3. Another sports moment for 2014 was with my volleyball team. I coach high school girls’ volleyball and, after over two decades of coaching various sports, the girls helped me to win my first championship. We won the Colonial Division of the Super Essex Conference of Essex County, New Jersey and it came with years of hard work, sacrifice and, I’ll admit, a little bit of luck. At one point in the season, the championship might’ve been shared four ways but with my team (Columbia High School, Maplewood, NJ) winning seven straight matches in the division and other teams beating each other along the way, the title was ours and ours alone. Additionally, at the end of the season, five of my girls were named to the Colonial Division All-Conference Teams (two on first team, two on second and one on the honourable mention squad) and one of them was named and chosen to play in the New Jersey Senior All-Star showcase.

4. My son has grown, as expected, physically, mentally and emotionally. One area that really struck me this year was his confidence in the swimming pool, especially after he passed his 25-metre test. Swimming is a sport and, I believe, a life skill. It’s also a great form of exercise and recreation and, the minute after his passed his test and got his wristband indicating so, he was in the pool doing things he’d never done before – forward flips underwater, backward flips underwater, swimming along the bottom of the pool between my legs.  He’s not ready to venture out into the ocean solo but just to see him grow in his confidence and swimming technique was one of the best moments of 2014.

5. We Need Diverse Books. This campaign came to fruition in 2014 and I discovered it when I attended Book Con in May in New York City. Basically, this organisation promotes books for everyone, but from my understanding mainly for young people, that have themes and protagonists and other characters that better represent them. And by ‘them’ I mean ‘us’ – the ethnic minority readers: the Asian, Black, Hispanic, and LGBTQ populations. Looking back there have already been many books written about and/by authors who fall in these minority groups but that was before such heavy-handed classification appeared in bookstores and book listings. WNDB doesn’t say there’s anything wrong with the books that are written by authors and with protags who don’t fall into these minority groups. What it’s trying to do is gain equal exposure to those that do without being called ‘ethnic books.’ Check WNDB out. Here’s the link to its website. http://tinyurl.com/mqm7flh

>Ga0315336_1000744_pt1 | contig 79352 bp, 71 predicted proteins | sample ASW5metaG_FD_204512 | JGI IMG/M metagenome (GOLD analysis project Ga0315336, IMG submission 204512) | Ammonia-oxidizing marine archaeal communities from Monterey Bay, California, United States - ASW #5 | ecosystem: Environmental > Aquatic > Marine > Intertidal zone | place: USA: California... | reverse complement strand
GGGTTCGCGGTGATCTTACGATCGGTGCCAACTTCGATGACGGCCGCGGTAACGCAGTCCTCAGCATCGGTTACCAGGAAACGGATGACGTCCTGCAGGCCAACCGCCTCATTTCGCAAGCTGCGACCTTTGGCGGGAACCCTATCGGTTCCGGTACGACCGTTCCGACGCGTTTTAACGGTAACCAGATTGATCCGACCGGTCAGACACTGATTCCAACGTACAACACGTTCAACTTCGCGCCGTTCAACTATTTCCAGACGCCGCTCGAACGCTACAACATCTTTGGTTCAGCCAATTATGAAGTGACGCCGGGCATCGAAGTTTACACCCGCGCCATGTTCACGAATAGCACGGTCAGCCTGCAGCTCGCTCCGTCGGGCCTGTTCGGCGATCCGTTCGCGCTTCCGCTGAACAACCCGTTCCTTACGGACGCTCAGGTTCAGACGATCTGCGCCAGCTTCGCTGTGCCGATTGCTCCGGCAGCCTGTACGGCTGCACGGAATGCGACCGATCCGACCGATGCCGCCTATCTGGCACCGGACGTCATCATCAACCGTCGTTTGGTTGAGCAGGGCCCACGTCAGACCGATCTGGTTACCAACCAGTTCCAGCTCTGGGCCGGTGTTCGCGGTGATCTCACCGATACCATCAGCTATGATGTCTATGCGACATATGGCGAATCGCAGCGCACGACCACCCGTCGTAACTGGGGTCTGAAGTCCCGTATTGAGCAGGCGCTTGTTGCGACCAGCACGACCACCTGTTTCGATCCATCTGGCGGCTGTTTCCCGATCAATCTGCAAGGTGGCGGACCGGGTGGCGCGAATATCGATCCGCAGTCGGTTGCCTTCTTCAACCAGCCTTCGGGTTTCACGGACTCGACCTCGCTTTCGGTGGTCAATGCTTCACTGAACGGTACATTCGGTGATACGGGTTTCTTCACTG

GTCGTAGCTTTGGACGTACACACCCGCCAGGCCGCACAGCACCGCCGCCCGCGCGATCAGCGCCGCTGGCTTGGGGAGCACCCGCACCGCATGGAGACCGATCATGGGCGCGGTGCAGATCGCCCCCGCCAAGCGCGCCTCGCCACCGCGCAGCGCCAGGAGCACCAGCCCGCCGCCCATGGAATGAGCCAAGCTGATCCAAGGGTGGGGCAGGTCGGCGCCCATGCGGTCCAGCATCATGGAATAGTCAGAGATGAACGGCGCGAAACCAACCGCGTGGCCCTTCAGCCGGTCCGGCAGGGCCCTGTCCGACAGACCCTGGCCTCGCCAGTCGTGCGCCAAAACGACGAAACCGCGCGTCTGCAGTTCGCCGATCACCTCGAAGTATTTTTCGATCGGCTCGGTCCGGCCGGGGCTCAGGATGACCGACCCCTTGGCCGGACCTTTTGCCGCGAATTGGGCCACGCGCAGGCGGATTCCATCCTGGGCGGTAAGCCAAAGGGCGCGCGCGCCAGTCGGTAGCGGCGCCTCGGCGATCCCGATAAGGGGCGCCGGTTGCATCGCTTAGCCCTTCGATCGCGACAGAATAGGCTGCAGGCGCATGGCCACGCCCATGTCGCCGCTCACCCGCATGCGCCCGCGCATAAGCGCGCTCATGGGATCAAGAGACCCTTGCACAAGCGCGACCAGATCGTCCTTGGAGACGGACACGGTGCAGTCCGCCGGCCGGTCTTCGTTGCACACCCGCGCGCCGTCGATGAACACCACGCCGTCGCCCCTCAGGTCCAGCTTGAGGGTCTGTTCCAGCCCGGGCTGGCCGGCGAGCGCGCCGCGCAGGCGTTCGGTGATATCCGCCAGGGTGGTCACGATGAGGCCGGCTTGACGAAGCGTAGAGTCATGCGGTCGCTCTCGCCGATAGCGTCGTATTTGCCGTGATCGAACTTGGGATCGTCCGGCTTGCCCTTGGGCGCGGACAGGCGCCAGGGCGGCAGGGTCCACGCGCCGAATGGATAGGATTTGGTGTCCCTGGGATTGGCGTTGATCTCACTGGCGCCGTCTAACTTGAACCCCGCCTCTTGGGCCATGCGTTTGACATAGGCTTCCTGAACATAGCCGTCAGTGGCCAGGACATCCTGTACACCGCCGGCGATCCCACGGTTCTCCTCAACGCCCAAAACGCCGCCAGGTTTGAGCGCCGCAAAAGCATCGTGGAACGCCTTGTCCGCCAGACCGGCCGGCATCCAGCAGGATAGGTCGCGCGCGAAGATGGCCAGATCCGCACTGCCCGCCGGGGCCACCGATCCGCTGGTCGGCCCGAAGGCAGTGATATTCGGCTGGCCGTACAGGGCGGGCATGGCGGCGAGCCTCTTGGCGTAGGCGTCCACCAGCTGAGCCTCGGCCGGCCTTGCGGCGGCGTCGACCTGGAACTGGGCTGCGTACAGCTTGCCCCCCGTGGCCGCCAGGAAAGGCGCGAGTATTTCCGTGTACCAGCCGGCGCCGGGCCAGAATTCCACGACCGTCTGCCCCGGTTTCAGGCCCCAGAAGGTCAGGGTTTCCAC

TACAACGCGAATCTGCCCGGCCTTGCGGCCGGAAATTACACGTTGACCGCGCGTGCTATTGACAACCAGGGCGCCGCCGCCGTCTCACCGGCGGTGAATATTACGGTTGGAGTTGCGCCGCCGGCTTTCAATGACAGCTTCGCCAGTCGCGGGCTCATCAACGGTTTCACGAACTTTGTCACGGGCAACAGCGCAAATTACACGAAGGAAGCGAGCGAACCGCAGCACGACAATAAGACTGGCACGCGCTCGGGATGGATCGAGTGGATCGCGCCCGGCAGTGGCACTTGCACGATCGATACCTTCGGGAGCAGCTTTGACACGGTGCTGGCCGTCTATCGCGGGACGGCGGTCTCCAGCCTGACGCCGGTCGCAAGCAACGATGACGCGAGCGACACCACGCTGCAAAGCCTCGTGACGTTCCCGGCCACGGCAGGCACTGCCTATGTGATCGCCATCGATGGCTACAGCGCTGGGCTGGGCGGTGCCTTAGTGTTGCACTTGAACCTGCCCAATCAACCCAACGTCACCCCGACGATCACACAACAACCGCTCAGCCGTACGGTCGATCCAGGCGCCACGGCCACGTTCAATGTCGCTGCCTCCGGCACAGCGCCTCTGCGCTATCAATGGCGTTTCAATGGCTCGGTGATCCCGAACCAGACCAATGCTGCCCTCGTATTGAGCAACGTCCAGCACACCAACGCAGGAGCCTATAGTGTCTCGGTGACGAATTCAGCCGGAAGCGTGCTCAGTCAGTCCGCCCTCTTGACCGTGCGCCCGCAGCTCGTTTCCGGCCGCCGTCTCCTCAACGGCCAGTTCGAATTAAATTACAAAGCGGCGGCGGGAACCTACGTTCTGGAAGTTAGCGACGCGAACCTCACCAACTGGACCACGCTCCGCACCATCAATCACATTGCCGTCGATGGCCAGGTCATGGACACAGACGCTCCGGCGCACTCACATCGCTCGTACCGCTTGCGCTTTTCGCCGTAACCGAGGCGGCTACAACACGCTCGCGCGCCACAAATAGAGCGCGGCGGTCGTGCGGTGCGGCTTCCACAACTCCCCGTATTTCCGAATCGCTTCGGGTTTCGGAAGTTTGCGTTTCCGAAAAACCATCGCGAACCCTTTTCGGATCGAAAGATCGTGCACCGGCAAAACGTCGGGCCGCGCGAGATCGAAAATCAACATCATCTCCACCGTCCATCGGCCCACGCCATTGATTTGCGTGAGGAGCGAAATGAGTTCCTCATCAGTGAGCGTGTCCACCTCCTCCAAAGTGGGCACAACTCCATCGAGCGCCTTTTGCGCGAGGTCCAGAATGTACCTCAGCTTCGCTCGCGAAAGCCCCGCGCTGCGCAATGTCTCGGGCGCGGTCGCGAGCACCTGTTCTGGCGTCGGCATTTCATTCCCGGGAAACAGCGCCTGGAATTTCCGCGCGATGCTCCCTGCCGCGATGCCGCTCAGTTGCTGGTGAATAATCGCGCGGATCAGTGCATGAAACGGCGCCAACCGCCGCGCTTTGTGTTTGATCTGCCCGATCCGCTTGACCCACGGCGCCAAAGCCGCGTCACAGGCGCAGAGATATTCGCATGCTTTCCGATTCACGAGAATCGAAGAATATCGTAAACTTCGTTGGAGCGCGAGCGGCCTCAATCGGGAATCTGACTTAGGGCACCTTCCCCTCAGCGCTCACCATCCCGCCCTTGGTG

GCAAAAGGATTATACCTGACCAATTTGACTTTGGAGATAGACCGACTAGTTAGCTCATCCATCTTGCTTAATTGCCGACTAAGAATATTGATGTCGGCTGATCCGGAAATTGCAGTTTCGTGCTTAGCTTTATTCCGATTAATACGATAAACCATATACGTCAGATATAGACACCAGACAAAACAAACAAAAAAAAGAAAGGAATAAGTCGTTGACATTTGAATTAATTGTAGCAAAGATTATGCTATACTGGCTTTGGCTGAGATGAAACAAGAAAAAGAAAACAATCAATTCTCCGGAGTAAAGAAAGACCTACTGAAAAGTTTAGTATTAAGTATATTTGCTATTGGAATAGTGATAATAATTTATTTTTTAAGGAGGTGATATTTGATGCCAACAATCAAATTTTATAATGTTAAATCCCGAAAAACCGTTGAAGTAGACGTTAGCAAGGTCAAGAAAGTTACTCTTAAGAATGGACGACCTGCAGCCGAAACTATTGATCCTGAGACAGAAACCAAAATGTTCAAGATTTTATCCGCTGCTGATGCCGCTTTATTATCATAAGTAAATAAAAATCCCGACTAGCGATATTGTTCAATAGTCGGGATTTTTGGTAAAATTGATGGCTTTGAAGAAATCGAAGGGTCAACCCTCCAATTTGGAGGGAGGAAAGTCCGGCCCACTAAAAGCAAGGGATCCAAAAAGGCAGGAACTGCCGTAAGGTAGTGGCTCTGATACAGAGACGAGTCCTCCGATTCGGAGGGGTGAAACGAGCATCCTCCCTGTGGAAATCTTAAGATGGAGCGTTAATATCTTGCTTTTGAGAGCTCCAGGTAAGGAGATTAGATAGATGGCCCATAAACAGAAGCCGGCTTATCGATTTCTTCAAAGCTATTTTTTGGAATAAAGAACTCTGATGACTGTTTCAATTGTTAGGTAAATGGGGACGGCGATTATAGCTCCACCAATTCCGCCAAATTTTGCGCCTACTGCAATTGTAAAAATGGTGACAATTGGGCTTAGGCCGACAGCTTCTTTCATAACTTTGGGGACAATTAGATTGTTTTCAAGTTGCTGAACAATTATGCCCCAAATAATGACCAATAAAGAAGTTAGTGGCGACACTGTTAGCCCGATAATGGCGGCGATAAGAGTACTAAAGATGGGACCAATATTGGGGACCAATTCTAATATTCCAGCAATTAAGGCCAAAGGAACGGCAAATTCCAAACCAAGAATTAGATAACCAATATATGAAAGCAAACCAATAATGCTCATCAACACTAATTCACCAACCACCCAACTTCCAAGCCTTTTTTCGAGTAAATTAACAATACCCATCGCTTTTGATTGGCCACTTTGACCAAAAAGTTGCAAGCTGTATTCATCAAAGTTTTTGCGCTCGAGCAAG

6. With a friend away on vacation to visit family and friends in The Philippines, my wife, son and I were able to use her place and enjoy a three-day, two-night vacation in New York City during this past holiday season. This may seem very innocuous to include in a Top Ten List, and taking it for what at face value it probably is, but for me it had special impact. You see, I used to spend a lot of time in NYC attending writing classes, visiting museums, reading The Book Review while sipping on a morning coffee at a café in The Village, writing in bookstores as my wife took ballet classes; all art-related activities. I’d been doing these things fairly regularly over the last twenty years of so. That is, until life took hold other important things needed my time and attention. And, sometimes, as humans are wont to do, in taking care of things, I forgot about the things I used to do and the things that used to drive me So, while this vacation was brief, it was different enough from the daily grind to be exciting but familiar enough to a part of who I am that I’d forgotten that it reignited the mojo inside – as a writer and as someone who wants to live life to its fullest - that’s been dormant these past few years.

7. I ran my first road race in years last October. Much like our mini-vacation, it rekindled some parts of me that I’d missed. I used to be an avid runner and, for this race, I’d committed and trained properly. On race day, although it was cold and wet, I didn’t shy away from the challenge. Instead, as I used to do, I faced it and simply ran. While I’m much slower than I was in the late 1990s and early 2000s, when I was running 6:50 miles and 21-minutes 5ks, I still ran well. I ran negative splits, felt physically and mentally prepared and, based on his comments post-race, was an inspiration to my son. Incidentally, my son ran his first road race – a kids’s 0.1 or so mile sprint – a week before my race so running was on his mind and, perhaps, it will become of one ‘our’ things as he gets older and stronger.